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Setting New Year's goals you'll really stick to
Q. One of my husband’s and my resolutions for 2014 is to improve our finances. Can you give us tips on the best way to do this?
A. It’s the time of year when people are making resolutions, but I encourage you to set goals for the year instead. Resolutions seem to be short-lived, but a goal is something you work towards for the whole year. Goals are flexible and personal – if you want to adjust them throughout the year, you can. I also encourage you to write down your goals. Many people are amazed by how much they can accomplish just by writing down their goals.
There are some things you can do to set financial goals that you’re likely to achieve. First, your goals need to be personal to your financial situation. What do you want to accomplish in 2014? Do you want to increase your savings or retirement funds? Do you want to pay down debt? Do you want to purchase a home, replace a car, go on vacation, stop living paycheck to paycheck, or improve your credit scores? No goal is too small or too large to write down. Determining your goals will require you and your husband to discuss what you both want to accomplish. If you set a financial goal, but only one person is working towards the goal and the other is not, it’s difficult to make progress. In fact, sometimes one person can sabotage the other’s progress if both don’t agree on the goals.
Next, make a simple list of the goals the two of you jointly decide upon. Review the list and make two columns: goals you can accomplish in one year or less, and goals that will take more than one year to accomplish. For the goals that will take more than a year to accomplish, write down action steps you can take to bring you closer to achieving those goals.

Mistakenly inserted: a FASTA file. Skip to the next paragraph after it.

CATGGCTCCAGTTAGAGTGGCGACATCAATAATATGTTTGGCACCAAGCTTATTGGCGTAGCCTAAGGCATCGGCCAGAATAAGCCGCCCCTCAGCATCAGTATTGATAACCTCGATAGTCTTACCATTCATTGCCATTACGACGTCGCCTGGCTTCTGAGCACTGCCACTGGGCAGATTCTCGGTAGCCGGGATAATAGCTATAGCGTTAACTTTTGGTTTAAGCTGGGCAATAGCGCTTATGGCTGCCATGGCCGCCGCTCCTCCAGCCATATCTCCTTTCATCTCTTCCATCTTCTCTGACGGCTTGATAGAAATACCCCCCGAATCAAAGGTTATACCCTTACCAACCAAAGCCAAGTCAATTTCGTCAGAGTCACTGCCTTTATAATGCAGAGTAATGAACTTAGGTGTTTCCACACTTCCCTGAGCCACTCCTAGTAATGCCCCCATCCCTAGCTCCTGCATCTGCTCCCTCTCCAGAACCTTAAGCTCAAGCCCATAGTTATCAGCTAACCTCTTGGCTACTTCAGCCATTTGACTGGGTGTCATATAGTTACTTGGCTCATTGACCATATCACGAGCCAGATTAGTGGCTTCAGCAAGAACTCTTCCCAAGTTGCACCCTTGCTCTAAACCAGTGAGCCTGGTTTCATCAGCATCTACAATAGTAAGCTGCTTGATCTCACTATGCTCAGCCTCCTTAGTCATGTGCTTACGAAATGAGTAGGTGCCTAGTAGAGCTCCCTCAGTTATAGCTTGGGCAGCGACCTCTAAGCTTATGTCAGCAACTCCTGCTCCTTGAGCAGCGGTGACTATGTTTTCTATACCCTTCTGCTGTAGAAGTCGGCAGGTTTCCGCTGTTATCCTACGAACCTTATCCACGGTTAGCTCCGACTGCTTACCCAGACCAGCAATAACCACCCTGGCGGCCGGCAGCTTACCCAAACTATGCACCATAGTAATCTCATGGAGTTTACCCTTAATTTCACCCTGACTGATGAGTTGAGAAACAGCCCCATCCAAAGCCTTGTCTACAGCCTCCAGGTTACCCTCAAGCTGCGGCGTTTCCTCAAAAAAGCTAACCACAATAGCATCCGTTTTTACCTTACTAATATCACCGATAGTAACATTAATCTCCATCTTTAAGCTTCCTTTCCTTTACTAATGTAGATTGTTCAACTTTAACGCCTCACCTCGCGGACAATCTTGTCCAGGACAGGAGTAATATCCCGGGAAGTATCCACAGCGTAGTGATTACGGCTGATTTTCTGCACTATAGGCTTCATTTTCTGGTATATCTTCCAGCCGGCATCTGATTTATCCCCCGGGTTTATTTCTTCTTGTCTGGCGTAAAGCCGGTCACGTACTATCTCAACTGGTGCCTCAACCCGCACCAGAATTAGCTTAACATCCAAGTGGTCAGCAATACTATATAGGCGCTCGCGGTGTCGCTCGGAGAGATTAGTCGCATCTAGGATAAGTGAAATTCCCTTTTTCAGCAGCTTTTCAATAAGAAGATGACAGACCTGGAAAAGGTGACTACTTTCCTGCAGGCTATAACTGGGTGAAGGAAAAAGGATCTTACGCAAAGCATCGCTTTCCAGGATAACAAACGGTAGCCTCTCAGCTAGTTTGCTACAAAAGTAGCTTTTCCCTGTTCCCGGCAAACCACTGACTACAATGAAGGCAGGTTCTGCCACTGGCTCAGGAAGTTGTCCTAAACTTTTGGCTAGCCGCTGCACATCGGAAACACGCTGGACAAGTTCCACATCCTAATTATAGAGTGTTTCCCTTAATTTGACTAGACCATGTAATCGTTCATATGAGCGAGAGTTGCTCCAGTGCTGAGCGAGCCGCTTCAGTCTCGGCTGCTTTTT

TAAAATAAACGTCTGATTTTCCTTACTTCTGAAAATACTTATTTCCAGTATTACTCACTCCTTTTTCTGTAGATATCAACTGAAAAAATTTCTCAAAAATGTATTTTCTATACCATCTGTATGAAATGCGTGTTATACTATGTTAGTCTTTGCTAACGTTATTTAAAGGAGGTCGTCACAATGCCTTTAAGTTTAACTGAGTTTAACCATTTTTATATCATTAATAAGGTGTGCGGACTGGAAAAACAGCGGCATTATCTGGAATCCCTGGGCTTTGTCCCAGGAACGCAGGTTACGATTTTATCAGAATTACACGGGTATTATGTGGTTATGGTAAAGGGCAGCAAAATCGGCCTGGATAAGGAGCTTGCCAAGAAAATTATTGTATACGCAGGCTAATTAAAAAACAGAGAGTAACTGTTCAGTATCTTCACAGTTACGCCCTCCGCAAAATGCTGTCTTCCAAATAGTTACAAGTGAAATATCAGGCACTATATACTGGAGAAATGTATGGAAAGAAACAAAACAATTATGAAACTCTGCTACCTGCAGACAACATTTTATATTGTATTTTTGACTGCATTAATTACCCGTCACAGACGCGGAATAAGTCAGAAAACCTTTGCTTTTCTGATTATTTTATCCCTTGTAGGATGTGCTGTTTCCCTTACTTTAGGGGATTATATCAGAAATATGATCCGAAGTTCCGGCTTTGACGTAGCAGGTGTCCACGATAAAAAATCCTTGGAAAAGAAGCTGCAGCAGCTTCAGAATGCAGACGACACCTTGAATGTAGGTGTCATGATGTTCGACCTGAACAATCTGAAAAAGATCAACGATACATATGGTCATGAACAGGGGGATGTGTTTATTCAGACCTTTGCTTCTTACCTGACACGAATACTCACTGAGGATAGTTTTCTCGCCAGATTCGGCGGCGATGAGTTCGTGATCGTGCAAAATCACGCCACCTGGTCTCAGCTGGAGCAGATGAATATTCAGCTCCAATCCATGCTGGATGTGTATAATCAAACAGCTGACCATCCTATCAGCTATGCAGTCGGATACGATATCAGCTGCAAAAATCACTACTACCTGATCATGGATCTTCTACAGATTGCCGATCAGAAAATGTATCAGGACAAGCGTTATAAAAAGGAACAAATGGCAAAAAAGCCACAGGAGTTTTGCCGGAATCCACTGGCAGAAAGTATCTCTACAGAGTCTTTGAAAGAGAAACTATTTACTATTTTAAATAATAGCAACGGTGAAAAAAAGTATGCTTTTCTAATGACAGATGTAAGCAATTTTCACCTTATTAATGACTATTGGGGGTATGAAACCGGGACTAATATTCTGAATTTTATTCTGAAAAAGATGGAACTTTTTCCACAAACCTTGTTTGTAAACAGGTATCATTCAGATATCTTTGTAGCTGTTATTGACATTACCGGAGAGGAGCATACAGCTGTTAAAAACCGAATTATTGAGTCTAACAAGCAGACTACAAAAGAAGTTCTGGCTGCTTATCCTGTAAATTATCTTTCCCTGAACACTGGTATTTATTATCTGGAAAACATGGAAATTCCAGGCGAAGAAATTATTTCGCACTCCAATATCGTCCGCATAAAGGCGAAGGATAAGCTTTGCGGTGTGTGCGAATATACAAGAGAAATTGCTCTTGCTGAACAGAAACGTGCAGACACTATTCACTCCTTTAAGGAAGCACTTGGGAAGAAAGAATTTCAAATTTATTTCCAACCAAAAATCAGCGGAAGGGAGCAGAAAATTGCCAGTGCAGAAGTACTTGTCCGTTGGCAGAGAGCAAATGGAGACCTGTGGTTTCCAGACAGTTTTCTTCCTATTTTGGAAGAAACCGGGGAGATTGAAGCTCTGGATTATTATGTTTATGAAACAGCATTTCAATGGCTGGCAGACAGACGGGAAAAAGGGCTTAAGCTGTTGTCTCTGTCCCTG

Then, you and your husband can prioritize your lists and action steps, and assign timelines to them if you want. That’s what a course on goal-setting would tell you to do. I have found that taking a small index card and merely writing down my goals for each year makes a substantial difference. Carry the card with you – either in your wallet or checkbook – where you’ll see it often and will be reminded of what you want to achieve.
This simple act of focusing on what you want actually does help you accomplish it. If you know you want to save $1,000 and pay off your debt, for example, and you get a tax refund, you and your husband will know exactly what you want to do with it. Staying focused on your financial goals means you’re less likely to fritter away your tax refund – or bonuses, overtime or financial gifts – and more likely to save that money or use it to pay off debt.
While you may not accomplish every single goal you set, you’ll be amazed by how much you can actually achieve by just writing things down on an index card. Good luck, and let me know what you have accomplished at the end of 2014.
Bonnie Spain is the executive director of Consumer Credit Counseling Service of the Black Hills, a United Way member agency. For more information, email email@example.com.
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